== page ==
Beginner Strength Training: It doesn’t need to be that complicated

Of the myriad of people who approach me in the gym by and large beginner lifters mainly approach me. These are generally doe eyed beginners who meander around the gym typically with a gym buddy, who’s slightly bigger , from one isolation exercise to the next, doing an exhaustive amount of sets and pounding protein shakes and pre-workouts. Indeed, most of us were this exact person at some point at the beginning of our lifting/fitness careers. Whether it meant following the advice of the biggest gym bro we could muster up the courage to talk to (because being big means you must know what you’re talking about right…?), or religiously following the advice of fitness magazines and gurus, we have all made some mistakes in terms of our training particularly as we start out. With all the information available, it can truly be confusing and intimidating for a new lifter to figure out a program to hop on or a style of training to engage with.

Figuring out how to train, as a beginner lifter can be overwhelming

Well I’m here to tell you that for the majority of healthy injury free beginners, training does not need to be that complicated. First, let us first define what a beginner is. While there are many opinions about what constitutes a beginner, I personally use strength standards as a metric for defining a beginner. While strength standards are a murky generally overly simplified topic, for the sake of brevity I will use the following numbers to describe a beginner trainee:

 

Bench Press: Less than 1/2 of bodyweight

Squat: Less than 1x their bodyweight

Deadlift: Less than 1.25x their bodyweight

For example, a trainee who is 150lb is 5″10 benches less than 75lb, squats less than 150lb, and Deadlifts less than 185lb would most definitely be a beginner.

Beginner Training:

There are a multitude of training programs for beginners.  Most in my opinion are far to complex. On one end of the spectrum there is the adored beginner program Stronglifts 5×5 from Mark Rippetoe’s Starting Strength . Starting strength incorporates an unnecessary amount of volume, as well an intensity level that can be physically and psychologically crippling to new lifters. *Disclaimer I adore starting strength, in fact I think it is one of the best programs available to build raw strength and size. Additionally, Mark Rippetoe is a brilliant coach and thinker regarding strength training, however, for beginners I believe it is possible to make as much progress using stronglifts 5×5 in a fraction of the time in the gym, and ALOT less stress. On the other end of the spectrum, many beginners jump into a “bodybuilding body-part split” type routine, which is simply sub optimal for a variety of reasons. These programs typically have no progression patterns and are also unnecessarily high in volume and exercise variety. Ultimately, any good beginner program should be maximizing the following principle: PROGRESSIVE OVERLOAD. Simply put progressive overload is adding more weight to the bar in a linear fashion. While there are various ways to progress (load, volume, density, tempo) moving more weight should always be your main goal as a beginner lifter. Why? Because the beginner stage is where you will make the fastest progress with the smallest amount of effort and organization. Additionally, your main goal as a beginner lifter should be to build a solid foundation of strength. Whether, you are looking to get really big, really strong (obviously), really fast, or just improve athletic performance, a foundation of strength is something you must build.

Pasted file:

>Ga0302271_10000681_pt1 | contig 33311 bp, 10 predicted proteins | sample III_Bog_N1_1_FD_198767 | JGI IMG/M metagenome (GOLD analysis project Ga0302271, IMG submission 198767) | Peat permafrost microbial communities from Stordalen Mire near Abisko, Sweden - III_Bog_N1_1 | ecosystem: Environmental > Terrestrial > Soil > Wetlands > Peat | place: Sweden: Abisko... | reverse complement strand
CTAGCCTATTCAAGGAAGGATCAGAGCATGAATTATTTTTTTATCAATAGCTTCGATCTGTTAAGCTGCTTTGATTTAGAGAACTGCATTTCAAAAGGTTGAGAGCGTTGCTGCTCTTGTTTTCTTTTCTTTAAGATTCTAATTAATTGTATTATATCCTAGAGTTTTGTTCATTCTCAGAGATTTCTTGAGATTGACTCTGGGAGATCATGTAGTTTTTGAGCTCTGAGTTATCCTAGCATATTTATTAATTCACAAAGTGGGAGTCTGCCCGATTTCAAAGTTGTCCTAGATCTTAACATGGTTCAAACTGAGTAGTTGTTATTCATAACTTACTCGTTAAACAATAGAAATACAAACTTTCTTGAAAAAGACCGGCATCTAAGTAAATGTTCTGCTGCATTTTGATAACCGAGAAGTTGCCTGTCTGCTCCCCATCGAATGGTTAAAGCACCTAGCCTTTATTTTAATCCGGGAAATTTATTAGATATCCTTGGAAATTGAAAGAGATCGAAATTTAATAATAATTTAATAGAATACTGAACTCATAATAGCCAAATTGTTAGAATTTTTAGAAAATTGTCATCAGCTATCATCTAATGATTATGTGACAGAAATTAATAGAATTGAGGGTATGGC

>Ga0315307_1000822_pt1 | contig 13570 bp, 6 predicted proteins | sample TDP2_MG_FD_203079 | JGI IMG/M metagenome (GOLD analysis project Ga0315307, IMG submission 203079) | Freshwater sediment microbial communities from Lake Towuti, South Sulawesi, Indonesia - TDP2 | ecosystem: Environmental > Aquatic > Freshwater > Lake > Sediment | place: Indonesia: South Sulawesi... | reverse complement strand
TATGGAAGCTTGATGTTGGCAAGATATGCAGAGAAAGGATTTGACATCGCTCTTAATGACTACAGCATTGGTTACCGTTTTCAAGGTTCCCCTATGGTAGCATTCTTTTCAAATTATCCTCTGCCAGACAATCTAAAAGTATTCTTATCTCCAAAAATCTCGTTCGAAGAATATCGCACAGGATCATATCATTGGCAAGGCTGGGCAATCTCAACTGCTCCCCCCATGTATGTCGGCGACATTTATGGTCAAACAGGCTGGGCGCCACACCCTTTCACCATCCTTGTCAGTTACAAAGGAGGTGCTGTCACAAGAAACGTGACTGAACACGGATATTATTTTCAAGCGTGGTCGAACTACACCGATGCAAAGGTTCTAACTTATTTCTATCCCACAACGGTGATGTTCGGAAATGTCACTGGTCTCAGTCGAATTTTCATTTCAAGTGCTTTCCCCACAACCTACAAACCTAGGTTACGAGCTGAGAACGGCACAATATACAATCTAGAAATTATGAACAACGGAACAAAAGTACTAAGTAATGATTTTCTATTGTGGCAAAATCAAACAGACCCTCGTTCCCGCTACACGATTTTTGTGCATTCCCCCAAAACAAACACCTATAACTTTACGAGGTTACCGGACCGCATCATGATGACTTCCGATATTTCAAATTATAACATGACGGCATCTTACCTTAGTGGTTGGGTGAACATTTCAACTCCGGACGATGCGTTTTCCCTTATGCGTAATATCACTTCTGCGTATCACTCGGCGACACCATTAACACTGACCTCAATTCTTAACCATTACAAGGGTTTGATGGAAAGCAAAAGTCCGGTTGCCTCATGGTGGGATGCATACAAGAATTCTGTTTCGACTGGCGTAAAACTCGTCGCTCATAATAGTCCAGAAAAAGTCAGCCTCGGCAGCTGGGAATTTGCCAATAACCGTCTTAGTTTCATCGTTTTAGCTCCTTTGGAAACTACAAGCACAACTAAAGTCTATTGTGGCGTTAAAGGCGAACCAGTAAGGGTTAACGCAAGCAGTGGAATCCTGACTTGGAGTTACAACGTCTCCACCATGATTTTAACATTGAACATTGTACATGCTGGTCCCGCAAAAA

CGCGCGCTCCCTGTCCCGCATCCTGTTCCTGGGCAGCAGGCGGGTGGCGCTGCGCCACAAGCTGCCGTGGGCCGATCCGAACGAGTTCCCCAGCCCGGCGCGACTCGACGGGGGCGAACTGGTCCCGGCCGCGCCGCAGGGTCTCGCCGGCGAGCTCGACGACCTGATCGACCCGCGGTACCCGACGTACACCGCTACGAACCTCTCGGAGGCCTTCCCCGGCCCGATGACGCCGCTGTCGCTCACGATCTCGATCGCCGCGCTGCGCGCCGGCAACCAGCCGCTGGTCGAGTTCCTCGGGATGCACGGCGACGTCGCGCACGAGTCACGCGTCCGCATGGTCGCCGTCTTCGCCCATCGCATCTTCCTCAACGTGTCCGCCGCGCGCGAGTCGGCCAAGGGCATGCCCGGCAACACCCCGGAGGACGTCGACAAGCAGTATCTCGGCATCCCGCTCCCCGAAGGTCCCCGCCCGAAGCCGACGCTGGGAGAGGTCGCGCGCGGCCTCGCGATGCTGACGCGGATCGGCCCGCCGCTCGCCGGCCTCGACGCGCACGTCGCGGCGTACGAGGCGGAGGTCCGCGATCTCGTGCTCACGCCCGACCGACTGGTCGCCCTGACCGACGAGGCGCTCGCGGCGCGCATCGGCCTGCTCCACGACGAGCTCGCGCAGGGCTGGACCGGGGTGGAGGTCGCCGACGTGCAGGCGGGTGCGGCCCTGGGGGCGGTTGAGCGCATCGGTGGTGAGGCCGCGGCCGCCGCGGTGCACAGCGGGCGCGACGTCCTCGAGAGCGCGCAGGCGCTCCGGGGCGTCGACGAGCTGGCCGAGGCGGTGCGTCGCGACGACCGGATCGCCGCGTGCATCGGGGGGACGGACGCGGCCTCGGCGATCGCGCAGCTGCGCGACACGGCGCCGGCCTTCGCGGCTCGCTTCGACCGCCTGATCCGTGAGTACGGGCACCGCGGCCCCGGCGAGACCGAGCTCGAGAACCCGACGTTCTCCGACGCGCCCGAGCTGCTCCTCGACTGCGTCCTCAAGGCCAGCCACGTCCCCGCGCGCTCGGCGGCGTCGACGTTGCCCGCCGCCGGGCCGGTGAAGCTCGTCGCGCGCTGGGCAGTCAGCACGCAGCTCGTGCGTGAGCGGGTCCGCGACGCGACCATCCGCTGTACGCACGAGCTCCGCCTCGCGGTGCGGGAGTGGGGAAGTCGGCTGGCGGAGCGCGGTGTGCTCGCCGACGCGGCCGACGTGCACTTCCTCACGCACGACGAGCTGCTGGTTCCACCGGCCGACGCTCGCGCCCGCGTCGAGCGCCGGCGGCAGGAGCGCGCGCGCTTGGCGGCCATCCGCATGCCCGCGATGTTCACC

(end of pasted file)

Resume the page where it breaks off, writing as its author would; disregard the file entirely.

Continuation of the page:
There are many ways to organize your training as a beginner. One simple way to organize your training as a beginner looking to gain muscle and strength would be the following:

M- Squat, Work up to Max Set of 8-12 reps @60% of 1rm

W- Deadlift, Work up to Max Set of 5-8 reps @60% of 1rm

F- Bench Press/Military Press, Work up to a Max Set of 8-12 reps @60% of 1rm

Each week add 10lb to your squat and deadlift, and 5lbs to your pushing exercise of choice. Add in some vertical and horizontal pulling, hamstring work, and some direct arm work and your solid.

There are several benefits of using this max effort single set style of training as a beginner. One, you can realistically continue with this progression scheme for several months without any difficulty meaning you could add literally 100 of lbs in total to all your lifts. Two, you’ll be in and out the gym in less than 25 minutes. Three, due to the low volume and frequency, you can use this style of training while in a caloric deficit yet continuously getting stronger. (*Side Note– Using this max effort 1 set approach is an EXCELLENT way to maintain general strength while in a caloric deficit at any level.)

Once you begin to stall using this method you can simply add additional sets AND STILL use progressive overload adding weight each week and trying to maintain a similar amount of reps in each set. However, at this point it would also be ideal to start looking into basic forms of periodization, which I’ll cover in my next post!!

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